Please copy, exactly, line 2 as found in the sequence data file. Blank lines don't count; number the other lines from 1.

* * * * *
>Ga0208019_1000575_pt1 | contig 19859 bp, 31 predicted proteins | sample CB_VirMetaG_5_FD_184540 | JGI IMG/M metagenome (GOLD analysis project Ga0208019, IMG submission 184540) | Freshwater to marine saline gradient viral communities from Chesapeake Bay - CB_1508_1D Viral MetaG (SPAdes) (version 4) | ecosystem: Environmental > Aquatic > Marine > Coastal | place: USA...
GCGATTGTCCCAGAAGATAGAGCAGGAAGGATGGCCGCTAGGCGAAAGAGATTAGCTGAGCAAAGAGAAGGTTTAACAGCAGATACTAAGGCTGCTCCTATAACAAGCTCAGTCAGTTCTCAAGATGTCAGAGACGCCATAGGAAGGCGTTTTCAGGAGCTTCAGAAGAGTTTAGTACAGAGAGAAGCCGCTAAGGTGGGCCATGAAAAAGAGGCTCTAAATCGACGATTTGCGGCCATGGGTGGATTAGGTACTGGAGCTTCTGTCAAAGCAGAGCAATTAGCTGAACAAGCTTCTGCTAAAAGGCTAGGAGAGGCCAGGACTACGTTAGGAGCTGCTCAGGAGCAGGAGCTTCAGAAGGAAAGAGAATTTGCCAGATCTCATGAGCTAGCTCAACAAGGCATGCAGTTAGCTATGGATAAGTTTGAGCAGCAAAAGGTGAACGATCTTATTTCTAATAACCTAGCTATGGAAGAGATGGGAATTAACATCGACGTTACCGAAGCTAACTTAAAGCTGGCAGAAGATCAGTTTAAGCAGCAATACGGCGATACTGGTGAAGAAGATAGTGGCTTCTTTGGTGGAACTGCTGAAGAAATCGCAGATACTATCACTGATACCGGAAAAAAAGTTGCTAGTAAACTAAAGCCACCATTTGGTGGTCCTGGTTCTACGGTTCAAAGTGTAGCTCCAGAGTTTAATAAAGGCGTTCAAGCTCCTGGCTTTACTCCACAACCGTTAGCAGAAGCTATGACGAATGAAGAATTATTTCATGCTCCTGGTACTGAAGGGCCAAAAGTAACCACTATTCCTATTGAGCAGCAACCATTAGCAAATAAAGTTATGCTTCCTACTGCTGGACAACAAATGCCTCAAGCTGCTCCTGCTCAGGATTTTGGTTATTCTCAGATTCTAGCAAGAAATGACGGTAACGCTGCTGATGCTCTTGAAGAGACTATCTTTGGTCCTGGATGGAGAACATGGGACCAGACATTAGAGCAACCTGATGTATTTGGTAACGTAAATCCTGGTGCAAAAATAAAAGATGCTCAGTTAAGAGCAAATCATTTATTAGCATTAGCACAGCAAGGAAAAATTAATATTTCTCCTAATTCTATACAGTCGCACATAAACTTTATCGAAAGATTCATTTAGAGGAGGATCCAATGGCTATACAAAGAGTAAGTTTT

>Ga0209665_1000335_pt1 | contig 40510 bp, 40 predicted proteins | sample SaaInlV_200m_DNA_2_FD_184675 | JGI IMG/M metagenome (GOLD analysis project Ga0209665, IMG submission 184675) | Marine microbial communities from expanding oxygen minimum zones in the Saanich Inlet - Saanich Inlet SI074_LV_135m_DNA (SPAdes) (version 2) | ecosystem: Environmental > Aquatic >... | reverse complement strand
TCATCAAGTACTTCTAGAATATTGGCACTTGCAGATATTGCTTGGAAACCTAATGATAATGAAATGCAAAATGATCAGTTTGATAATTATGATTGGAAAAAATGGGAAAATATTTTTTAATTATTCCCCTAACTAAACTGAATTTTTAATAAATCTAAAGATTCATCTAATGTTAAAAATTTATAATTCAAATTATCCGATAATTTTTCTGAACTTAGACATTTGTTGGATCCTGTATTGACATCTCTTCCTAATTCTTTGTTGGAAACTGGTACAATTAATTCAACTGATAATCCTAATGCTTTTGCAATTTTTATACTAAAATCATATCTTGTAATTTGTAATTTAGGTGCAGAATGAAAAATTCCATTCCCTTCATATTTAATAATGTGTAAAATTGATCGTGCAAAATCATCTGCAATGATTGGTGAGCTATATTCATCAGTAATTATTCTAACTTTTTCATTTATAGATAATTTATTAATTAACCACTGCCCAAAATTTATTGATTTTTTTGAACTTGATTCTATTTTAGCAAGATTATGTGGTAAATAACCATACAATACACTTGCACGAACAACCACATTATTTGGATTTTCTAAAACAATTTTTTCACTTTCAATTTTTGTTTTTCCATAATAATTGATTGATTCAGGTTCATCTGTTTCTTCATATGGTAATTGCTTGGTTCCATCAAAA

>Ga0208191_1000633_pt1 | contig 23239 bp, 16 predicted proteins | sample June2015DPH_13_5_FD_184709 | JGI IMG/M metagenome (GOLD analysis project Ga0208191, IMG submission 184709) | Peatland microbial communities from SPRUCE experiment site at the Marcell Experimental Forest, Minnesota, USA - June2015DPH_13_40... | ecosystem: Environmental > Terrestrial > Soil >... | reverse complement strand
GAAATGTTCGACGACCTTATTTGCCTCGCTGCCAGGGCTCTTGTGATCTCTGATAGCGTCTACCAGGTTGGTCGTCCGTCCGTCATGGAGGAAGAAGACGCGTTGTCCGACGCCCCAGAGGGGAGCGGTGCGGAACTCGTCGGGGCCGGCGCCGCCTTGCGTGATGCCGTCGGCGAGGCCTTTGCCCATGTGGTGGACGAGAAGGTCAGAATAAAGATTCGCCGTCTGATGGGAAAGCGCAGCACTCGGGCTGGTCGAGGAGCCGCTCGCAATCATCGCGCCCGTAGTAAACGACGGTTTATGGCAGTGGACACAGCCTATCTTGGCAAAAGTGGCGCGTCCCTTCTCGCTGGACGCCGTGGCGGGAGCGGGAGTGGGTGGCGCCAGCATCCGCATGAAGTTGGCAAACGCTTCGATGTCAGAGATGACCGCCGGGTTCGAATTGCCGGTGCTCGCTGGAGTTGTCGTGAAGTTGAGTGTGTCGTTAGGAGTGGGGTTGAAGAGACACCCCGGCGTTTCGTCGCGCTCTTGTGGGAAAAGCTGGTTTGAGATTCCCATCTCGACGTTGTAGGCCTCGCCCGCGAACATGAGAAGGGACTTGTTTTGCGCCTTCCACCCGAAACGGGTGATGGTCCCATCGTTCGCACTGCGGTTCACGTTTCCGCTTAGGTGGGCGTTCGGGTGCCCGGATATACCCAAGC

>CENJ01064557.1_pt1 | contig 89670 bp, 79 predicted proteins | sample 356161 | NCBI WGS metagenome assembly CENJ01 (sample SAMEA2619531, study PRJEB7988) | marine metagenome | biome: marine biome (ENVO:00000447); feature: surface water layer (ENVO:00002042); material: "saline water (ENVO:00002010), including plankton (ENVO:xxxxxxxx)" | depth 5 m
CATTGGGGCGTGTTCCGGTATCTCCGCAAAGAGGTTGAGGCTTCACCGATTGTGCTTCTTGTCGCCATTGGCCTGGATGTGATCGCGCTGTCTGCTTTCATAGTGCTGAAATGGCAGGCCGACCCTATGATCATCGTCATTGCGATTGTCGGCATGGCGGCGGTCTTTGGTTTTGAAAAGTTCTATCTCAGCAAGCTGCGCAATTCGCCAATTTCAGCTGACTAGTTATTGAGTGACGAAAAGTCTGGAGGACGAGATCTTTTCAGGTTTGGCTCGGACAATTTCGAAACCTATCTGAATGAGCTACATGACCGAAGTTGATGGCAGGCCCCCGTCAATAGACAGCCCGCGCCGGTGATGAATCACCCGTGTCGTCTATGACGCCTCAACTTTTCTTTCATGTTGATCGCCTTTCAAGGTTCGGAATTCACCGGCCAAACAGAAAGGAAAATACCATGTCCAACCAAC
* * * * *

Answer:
GCGATTGTCCCAGAAGATAGAGCAGGAAGGATGGCCGCTAGGCGAAAGAGATTAGCTGAGCAAAGAGAAGGTTTAACAGCAGATACTAAGGCTGCTCCTATAACAAGCTCAGTCAGTTCTCAAGATGTCAGAGACGCCATAGGAAGGCGTTTTCAGGAGCTTCAGAAGAGTTTAGTACAGAGAGAAGCCGCTAAGGTGGGCCATGAAAAAGAGGCTCTAAATCGACGATTTGCGGCCATGGGTGGATTAGGTACTGGAGCTTCTGTCAAAGCAGAGCAATTAGCTGAACAAGCTTCTGCTAAAAGGCTAGGAGAGGCCAGGACTACGTTAGGAGCTGCTCAGGAGCAGGAGCTTCAGAAGGAAAGAGAATTTGCCAGATCTCATGAGCTAGCTCAACAAGGCATGCAGTTAGCTATGGATAAGTTTGAGCAGCAAAAGGTGAACGATCTTATTTCTAATAACCTAGCTATGGAAGAGATGGGAATTAACATCGACGTTACCGAAGCTAACTTAAAGCTGGCAGAAGATCAGTTTAAGCAGCAATACGGCGATACTGGTGAAGAAGATAGTGGCTTCTTTGGTGGAACTGCTGAAGAAATCGCAGATACTATCACTGATACCGGAAAAAAAGTTGCTAGTAAACTAAAGCCACCATTTGGTGGTCCTGGTTCTACGGTTCAAAGTGTAGCTCCAGAGTTTAATAAAGGCGTTCAAGCTCCTGGCTTTACTCCACAACCGTTAGCAGAAGCTATGACGAATGAAGAATTATTTCATGCTCCTGGTACTGAAGGGCCAAAAGTAACCACTATTCCTATTGAGCAGCAACCATTAGCAAATAAAGTTATGCTTCCTACTGCTGGACAACAAATGCCTCAAGCTGCTCCTGCTCAGGATTTTGGTTATTCTCAGATTCTAGCAAGAAATGACGGTAACGCTGCTGATGCTCTTGAAGAGACTATCTTTGGTCCTGGATGGAGAACATGGGACCAGACATTAGAGCAACCTGATGTATTTGGTAACGTAAATCCTGGTGCAAAAATAAAAGATGCTCAGTTAAGAGCAAATCATTTATTAGCATTAGCACAGCAAGGAAAAATTAATATTTCTCCTAATTCTATACAGTCGCACATAAACTTTATCGAAAGATTCATTTAGAGGAGGATCCAATGGCTATACAAAGAGTAAGTTTT